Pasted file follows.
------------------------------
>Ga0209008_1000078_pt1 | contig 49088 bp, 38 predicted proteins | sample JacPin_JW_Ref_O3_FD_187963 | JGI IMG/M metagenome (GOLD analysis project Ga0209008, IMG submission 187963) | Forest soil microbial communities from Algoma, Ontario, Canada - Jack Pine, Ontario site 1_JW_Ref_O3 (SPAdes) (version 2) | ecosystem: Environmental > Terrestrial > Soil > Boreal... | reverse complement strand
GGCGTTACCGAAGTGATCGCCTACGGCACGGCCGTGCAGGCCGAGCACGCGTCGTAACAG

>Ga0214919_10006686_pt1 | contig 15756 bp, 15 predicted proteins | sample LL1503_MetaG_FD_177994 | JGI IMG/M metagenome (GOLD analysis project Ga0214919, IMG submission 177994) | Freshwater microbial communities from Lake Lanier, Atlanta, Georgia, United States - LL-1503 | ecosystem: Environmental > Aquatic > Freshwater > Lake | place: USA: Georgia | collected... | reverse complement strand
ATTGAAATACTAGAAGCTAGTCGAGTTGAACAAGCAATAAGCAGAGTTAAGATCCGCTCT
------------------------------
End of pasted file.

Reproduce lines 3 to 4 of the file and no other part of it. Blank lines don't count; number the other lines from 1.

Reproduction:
>Ga0214919_10006686_pt1 | contig 15756 bp, 15 predicted proteins | sample LL1503_MetaG_FD_177994 | JGI IMG/M metagenome (GOLD analysis project Ga0214919, IMG submission 177994) | Freshwater microbial communities from Lake Lanier, Atlanta, Georgia, United States - LL-1503 | ecosystem: Environmental > Aquatic > Freshwater > Lake | place: USA: Georgia | collected... | reverse complement strand
ATTGAAATACTAGAAGCTAGTCGAGTTGAACAAGCAATAAGCAGAGTTAAGATCCGCTCT